Breast Cancer: Explaining Ethnic Differences

New insights have emerged about why breast cancer (search) seems to be deadlier in women of different racial and ethnic groups.

Breast cancer is the most common type of cancer among women, apart from skin cancer (search). It’s also the second leading cause of cancer death in women, after lung cancer, says the American Cancer Society.

But the numbers fall a bit differently among women of various ethnic groups. White women have more cases of breast cancer than women of any other ethnic group, yet more black women than whites die of the disease.

Why is that? It’s mainly a matter of risk factors — except for black women, according to a new study.

“Differences in breast cancer incidence rates between most racial/ethnic groups were largely explained by risk factor distribution, except in African-Americans,” the study notes.

“However, breast cancers in African-American women more commonly had characteristics of poor prognosis, which may contribute to their increased mortality,” the study continues.

Gauging Breast Cancer Risk Factors

When a woman gets breast cancer, doctors might have a hard time telling her exactly why it happened. Her genes, medical history, diet, lifestyle habits (such as smoking, alcohol, or activity level) could be important. So could her age, environment, hormone use, and family history, among other possible influences.

Looking at the broader picture, several general risk factors have been identified. For instance, the risk of breast cancer increases with age. Early age of first menstruation and later age of menopause are also risks. Alcohol, hormone use, smoking, diet, and activity may also be important. Using health care services, such as screening mammograms, could help. Social and economic status could matter, too.

Those risk factors seem to explain a lot of the racial and ethnic patterns in breast cancer, researchers say.

Breast Cancer Deadlier for Black Women

Data came from more than 156,000 post-menopausal (search) women enrolled in the Women’s Health Initiative, a long-term study of women’s health.

Participants provided an abundance of personal information about their breast cancer risk and mammograms.

Over six years, nearly 4,000 of the women were diagnosed with breast cancer. Rates of breast cancer for all minority groups were lower than for white women. Taking into account breast cancer risks explained the racial differences in the rates of breast cancer, except for African-American women.

Here’s how the numbers broke down by the women’s racial/ethnic group:

—White: 3,455 cases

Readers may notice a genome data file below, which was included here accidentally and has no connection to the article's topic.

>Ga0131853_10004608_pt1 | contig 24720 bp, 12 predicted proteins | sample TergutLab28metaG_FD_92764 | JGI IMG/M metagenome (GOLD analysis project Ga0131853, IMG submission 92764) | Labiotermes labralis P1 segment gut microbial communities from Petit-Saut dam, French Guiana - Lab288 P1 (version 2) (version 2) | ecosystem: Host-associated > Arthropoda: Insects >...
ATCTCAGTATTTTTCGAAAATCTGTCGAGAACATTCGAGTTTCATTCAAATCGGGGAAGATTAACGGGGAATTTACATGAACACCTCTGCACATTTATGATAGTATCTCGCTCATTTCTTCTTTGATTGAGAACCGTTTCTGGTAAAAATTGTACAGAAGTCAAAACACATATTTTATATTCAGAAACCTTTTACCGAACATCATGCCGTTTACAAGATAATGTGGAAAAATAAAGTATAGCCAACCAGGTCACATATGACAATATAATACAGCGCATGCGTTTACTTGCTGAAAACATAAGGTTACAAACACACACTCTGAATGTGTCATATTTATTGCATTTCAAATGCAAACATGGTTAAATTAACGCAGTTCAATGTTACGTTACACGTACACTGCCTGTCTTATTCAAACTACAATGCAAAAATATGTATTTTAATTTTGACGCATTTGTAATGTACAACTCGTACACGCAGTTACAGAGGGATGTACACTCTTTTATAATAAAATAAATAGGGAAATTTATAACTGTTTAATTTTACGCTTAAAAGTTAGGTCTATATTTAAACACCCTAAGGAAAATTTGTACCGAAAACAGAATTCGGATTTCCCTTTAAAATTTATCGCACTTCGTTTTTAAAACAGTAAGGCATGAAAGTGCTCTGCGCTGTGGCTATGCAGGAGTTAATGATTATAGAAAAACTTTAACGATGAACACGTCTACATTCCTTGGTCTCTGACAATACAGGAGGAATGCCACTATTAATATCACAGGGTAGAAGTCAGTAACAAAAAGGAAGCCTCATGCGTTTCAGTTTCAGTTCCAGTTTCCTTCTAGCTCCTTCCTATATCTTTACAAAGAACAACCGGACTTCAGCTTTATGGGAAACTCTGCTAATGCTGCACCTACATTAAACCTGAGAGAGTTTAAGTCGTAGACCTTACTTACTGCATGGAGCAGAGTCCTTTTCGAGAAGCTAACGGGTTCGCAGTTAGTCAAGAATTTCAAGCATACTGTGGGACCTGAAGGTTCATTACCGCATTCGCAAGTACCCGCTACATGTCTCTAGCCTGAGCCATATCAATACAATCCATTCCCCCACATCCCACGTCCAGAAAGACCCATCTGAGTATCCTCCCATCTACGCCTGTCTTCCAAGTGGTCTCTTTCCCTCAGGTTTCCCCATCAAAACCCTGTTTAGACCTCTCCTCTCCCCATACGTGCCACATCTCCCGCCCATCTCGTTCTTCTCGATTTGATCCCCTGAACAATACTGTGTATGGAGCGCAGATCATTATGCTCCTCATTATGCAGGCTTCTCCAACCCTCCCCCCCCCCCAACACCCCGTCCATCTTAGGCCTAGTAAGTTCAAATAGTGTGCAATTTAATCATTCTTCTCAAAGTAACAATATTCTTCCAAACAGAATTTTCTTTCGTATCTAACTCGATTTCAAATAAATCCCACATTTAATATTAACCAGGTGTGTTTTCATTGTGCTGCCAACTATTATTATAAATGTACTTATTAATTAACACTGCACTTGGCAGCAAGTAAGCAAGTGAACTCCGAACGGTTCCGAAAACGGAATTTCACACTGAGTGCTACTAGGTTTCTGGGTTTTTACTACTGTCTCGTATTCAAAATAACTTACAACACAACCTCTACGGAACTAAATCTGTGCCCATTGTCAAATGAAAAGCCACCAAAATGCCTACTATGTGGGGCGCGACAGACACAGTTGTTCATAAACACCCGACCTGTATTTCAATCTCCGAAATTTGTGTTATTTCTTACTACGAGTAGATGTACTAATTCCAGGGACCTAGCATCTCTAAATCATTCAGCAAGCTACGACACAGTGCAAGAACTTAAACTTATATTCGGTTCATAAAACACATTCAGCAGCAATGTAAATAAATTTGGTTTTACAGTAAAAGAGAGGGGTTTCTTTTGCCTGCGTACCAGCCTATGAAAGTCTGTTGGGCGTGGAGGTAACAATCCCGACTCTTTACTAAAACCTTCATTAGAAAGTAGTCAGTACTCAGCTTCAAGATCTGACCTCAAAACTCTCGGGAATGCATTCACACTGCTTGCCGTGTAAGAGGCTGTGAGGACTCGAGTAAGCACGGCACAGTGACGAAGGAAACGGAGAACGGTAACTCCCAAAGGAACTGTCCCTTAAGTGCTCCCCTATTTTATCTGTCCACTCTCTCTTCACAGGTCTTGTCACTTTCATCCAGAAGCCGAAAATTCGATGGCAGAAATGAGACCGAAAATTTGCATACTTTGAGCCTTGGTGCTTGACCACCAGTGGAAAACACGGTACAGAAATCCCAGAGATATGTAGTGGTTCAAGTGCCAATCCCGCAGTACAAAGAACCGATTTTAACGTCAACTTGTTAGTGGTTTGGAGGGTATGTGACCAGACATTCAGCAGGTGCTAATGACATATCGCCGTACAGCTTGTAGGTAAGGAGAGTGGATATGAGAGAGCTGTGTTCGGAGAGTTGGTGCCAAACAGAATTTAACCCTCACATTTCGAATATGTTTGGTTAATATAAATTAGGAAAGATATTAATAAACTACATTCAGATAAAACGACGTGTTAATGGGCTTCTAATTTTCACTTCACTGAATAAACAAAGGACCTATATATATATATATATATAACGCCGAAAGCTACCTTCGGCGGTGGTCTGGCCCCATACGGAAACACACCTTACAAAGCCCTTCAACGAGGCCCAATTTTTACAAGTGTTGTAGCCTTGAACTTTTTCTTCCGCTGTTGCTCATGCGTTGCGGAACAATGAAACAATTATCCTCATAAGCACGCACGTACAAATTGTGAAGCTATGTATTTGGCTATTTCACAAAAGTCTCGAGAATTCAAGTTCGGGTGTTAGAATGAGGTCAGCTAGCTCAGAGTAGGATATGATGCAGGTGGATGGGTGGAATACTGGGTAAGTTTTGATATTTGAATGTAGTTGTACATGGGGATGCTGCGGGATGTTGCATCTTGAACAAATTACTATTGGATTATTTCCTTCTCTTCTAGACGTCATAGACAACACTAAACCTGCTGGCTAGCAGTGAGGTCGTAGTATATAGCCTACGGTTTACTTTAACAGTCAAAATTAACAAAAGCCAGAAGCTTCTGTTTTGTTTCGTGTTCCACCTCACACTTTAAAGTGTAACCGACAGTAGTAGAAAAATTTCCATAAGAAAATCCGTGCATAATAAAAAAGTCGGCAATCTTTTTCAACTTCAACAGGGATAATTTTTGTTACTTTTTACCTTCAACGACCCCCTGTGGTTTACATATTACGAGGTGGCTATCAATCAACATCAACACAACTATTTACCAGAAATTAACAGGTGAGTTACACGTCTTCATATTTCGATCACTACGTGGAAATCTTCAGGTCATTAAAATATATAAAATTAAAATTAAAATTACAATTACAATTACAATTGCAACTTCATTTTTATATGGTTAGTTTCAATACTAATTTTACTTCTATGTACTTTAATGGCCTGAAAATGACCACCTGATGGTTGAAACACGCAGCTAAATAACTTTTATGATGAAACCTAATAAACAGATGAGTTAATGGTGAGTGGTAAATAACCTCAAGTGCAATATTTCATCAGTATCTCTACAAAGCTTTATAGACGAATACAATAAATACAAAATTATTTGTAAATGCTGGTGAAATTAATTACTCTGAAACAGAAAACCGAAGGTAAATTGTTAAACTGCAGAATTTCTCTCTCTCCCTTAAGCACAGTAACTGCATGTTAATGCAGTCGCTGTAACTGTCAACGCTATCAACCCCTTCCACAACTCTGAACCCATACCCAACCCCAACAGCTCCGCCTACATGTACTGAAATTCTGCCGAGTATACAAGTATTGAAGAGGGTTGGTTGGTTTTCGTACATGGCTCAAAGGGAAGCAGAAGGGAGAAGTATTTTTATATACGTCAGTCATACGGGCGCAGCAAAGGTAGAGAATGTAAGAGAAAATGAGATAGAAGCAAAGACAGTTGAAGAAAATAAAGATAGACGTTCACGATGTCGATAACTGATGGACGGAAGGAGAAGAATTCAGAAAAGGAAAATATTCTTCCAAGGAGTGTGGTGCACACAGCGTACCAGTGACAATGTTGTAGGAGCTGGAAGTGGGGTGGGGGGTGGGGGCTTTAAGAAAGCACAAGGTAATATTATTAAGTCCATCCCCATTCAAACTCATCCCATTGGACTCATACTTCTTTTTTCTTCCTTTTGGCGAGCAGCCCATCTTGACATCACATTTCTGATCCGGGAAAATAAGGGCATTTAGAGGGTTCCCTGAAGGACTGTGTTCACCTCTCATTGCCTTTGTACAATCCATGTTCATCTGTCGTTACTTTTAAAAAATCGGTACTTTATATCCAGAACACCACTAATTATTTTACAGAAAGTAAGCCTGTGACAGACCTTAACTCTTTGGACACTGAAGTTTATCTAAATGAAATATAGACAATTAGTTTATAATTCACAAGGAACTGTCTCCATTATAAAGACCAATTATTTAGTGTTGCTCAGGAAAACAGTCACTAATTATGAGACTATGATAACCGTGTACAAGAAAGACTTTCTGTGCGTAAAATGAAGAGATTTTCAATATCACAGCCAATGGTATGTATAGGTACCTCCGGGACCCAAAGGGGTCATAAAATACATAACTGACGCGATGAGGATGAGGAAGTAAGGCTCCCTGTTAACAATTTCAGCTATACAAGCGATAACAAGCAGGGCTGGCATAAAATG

—Black: 242 cases

—Hispanic: 103 cases

—Asian/Pacific Islander: 88

—American Indian/Native American: 11

—Unknown race/ethnicity: 39

Black-White Differences

The numbers showed that white women have more breast cancer than other groups. In most cases, differences in risk factors between the groups account for that, write researchers.

While black women had a lower rate of breast cancer then whites, their tumors had more aggressive characteristics such as not being responsive to the hormone estrogen (search) (estrogen-receptor negative). Women with estrogen-receptor negative tumors (search) — which are not affected by estrogen — were more likely than those with estrogen receptor-positive tumors to die from breast cancer.

These aggressive characteristics may contribute to the increased death rates seen in black women with breast cancer compared with whites, say the researchers.

The tumor type could worsen black women’s chances of surviving breast cancer. Research has repeatedly shown that although fewer black women than whites get breast cancer, black patients are more likely to die of it.

Obesity might also play a role, write the researchers, who included Rowan Chlebowski, MD, PhD, of the Los Angeles Biomedical Research Institute. About half (51 percent) of the black participants were obese, compared with 28 percent of white women, they note.

Still, the reasons for the black-white gap aren’t clear. Access to health care or mammography doesn’t completely explain it, write the researchers. “It remains to be determined whether differences in unidentified environmental exposures, genetic makeup, or other factors” are at work, they write.

The study appears in the March 16 issue of the Journal of the National Cancer Institute.

By Miranda Hitti, reviewed by Brunilda Nazario, MD

SOURCES: Chlebowski, R. Journal of the National Cancer Institute, March 16, 2005; vol 97: pp 439-447. American Cancer Society, “How Many Women Get Breast Cancer?” News release, Journal of the National Cancer Institute.